This movie ended up being directed by legendary filmmaker John Frankenheimer who directed The Manchurian Candidate, Birdman of Alcatraz, and Ronin. Frankenheimer apparently hated Kilmer and is said to have yelled, "Get this bastard off my set!" when they wrapped on Kilmer.

 

Brando and his Mini-Me were also the inspiration for the mad scientist and his mini in South Park.

 

Frankenheimer saying "get that son of a bitch off my set" is often used as an example of Val Kilmer being difficult. But when David Thewlis was asked about this he said he never had a problem with Val Kilmer and said that John Frankenheimer was horrible on set. He was a complete bully and treated people disgracefully, and felt that Kilmer was reacting badly to that.

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The real mystery to me is near the end of the movie when David Thewlis exclaims, "They needed my DNA!" Are they really saying that Dr. Moreau needed specifically his DNA and no one else's would do? Why??!

 

Oh Boy! A science question!

 

I don't think it's Thewlis' DNA specifically. However, when he first encounters Balk's character, she is 95% human already, yet they make a big stink that Thewlis' DNA is needed to keep her from reverting. So this raises two questions:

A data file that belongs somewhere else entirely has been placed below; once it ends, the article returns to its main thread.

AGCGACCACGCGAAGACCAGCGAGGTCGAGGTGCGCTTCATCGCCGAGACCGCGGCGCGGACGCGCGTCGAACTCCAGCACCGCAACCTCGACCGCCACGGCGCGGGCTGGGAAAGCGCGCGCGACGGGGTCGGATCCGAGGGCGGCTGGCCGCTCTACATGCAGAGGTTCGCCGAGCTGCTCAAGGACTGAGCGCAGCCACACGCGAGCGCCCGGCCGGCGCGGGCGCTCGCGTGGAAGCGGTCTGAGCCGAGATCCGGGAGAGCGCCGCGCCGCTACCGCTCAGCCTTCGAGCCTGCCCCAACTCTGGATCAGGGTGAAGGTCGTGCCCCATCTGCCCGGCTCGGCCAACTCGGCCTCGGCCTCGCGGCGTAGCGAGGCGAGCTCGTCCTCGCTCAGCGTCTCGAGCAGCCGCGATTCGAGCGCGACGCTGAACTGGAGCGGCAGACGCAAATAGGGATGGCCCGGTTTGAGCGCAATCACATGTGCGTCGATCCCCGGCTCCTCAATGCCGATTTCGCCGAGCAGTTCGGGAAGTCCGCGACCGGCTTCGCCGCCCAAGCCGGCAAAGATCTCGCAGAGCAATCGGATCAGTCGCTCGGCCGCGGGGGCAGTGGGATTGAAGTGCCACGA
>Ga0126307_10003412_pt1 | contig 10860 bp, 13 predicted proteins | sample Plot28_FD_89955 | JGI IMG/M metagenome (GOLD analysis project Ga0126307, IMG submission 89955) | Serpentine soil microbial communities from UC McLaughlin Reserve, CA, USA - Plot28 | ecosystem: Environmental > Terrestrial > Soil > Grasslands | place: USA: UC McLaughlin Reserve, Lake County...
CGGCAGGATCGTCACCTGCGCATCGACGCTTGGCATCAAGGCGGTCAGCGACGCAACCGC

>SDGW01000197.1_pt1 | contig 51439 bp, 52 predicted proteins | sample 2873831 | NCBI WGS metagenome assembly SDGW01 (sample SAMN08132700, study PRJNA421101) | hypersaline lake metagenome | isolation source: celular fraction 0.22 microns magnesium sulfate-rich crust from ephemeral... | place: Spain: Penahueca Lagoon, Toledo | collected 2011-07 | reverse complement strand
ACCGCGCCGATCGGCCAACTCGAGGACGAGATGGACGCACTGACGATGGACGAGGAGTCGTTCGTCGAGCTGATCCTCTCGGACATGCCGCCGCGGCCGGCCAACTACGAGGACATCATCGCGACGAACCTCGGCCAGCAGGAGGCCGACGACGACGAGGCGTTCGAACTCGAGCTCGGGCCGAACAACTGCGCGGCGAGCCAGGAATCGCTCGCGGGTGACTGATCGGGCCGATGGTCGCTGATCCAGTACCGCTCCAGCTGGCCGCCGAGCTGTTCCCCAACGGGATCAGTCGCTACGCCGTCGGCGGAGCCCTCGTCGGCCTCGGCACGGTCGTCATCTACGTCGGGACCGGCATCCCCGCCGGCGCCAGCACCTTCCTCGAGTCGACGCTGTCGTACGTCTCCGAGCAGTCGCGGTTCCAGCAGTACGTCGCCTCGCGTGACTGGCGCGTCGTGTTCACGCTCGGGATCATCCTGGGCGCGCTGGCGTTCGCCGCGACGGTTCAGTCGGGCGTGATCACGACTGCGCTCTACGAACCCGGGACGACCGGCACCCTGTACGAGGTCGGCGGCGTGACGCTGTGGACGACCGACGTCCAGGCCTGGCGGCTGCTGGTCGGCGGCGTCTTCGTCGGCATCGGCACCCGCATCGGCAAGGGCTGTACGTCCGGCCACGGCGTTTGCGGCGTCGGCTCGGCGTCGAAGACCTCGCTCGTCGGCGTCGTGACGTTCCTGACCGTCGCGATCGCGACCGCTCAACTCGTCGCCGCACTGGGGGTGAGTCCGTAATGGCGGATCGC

1) Why was Balk so humanoid in the beginning? Where were they getting the DNA to stabilize her prior to his arrival? She looks to be in her mid-twenties or so, but from what we are shown, it doesn't seem like her more "human" aspect is a recent development. So why is his DNA important now?

 

2) When it is revealed that they are using Thewlis' DNA, Kilmer basically tells him, "It's either you or her," but why? We're never told how they are extracting Thewlis' DNA, but I imagine it is just via blood sample. If that's the case, why is everyone acting like Moreau is going to straight up murder Thewlis? Wouldn't they need him alive so they can harvest more samples from him? And considering how attached Thewlis is to Balk, you would think he would be receptive of the idea if it meant making her more human.

 

I mean, it would have been nice if they at least attempted to explain their "science," but I guess they felt people running through the jungle and screaming like fucking idiots would be more entertaining...

 

They were wrong.

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Frankenheimer saying "get that son of a bitch off my set" is often used as an example of Val Kilmer being difficult. But when David Thewlis was asked about this he said he never had a problem with Val Kilmer and said that John Frankenheimer was horrible on set. He was a complete bully and treated people disgracefully, and felt that Kilmer was reacting badly to that.